Saturday, 3 June 2017

Danse Infernale

Sunday, 6 January 2013

Just picked this up for a pound today in a charity shop. The lengthy liner notes from Robert Jones are quite fantastic, here is (almost) the first half:

"  The occult has always succeeded in drawing bizarre, colorful, unworldly sounds from the world's great composers. Love, hate, patriotism, vengeance have all been the subjects of great music-making, but none of these more explainable items has succeeded in providing such vast scope for the musical imagination as has the supernatural.

  And no wonder. Life beyond death is still as great a mystery as it ever was, which means that the most far-fetched sounds and (in the case of ballets and operas) stories can seem perfectly plausible when convincing music is added. And, of course, one must remember that the Devil is famous for his dancing (as are his demons and witches), something which God and the angels never seem to do in the musical theater.

  The works played here by Maestro Fielder and the Boston Pops Orchestra reflect a variety of devilish doings, some horrifying, some rather light-hearted (the Devil is also known for his sense of humor). Two of these works (by Kachaturian and Ginastera) have nothing to do with the occult but are diabolically exciting just the same.

  Modest Mussorgsky's weirdly extravagant Night on Bald Mountain was completed, appropriately enough, in 1867 on the eve of St. John's Day (Midsummer Day), an evening notorius for it's appeal to elves, fairies, and witches. Mussorgsky took his scenario from a drama by Baron Mengden called "The Witch", but, according to the composer, he filled in the details from a book called "Witchcraft" which contains, in Mussorgsky's words, "a very graphic description of a Witches' Sabbath provided by the testimony of a woman on trial, who was accused of being a witch, and had confessed love pranks with Satan himself to the court. The poor lunatic was burned - all this occurred in the sixteenth century. From this description I stored up the construction of the Sabbath."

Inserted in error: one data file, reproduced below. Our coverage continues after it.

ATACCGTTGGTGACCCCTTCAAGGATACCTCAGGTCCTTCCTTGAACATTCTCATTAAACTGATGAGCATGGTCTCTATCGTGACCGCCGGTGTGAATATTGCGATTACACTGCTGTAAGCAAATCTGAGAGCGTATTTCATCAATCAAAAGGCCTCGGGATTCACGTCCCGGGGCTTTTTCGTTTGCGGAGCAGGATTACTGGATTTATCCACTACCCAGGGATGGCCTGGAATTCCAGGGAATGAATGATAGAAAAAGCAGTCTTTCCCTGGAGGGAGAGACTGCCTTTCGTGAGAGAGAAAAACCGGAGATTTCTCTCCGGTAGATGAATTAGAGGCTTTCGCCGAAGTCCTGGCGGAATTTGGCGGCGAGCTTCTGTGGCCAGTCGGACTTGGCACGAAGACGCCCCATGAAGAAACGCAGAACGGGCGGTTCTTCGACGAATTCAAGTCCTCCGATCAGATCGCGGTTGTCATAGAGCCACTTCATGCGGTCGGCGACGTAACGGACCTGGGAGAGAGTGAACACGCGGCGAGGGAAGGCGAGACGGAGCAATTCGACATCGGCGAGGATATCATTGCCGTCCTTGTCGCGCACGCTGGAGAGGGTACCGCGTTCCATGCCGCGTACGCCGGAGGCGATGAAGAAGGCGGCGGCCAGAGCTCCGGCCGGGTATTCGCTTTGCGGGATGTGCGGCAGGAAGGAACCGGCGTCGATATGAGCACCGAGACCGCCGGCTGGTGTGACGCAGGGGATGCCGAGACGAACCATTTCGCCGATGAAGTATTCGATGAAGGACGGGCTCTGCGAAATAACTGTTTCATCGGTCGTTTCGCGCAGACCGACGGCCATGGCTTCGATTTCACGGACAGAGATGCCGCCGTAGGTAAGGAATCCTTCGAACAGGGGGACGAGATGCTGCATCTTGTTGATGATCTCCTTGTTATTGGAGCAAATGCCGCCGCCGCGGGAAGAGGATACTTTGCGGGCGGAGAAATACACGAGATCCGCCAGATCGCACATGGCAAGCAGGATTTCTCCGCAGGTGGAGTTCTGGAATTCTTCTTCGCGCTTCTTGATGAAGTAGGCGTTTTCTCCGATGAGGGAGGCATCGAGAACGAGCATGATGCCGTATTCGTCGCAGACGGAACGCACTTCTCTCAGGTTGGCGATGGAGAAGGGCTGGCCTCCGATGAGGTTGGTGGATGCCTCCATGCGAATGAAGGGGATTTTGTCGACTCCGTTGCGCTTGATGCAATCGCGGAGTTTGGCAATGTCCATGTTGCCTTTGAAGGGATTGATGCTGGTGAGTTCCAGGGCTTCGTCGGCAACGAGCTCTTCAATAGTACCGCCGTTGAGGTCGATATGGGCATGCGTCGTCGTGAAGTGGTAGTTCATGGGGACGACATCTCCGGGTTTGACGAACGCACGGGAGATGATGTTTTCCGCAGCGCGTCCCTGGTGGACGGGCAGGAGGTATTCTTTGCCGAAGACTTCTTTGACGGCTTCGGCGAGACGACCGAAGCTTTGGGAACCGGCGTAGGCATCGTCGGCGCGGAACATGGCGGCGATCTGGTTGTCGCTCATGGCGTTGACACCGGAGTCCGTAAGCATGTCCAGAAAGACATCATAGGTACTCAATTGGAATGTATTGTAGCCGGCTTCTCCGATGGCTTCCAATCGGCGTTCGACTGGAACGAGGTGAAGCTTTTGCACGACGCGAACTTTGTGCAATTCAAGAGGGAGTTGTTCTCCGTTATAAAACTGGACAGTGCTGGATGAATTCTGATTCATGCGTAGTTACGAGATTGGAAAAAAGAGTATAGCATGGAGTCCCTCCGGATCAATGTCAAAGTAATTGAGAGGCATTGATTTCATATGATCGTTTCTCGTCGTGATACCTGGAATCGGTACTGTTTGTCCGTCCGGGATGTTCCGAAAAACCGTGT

Mussorgsky obviously had a lot of fun with the piece. His letters bubble with enthusiasm for the subject and pride at his own treatment of it. Of the program, he wrote that it contains an "assembly of the witches, their chatter and gossip; cortege of Satan; unholy glorification of Satan; and Witches' Sabbath." Mussorgsky especially liked his "solemn march for all this nastiness" and predicted to Rimsky-Korsakov that his B-minor theme in the third section would get him locked up in a music conservatory ("these are the witches, stark naked, barbarous, and filthy"). "

I also picked up a copy of Johnny Richards' The Rites of Diablo, (the liner notes explain: "...a sort of black mass during which the participants vilify, insult and by every means possible denegrade the gods of evil." ), Strings for Pleasure play The Best Of Henry Mancini and the record below, which must be the inspiration behind Boyd Rice's Music, Martinis and Misanthropy.

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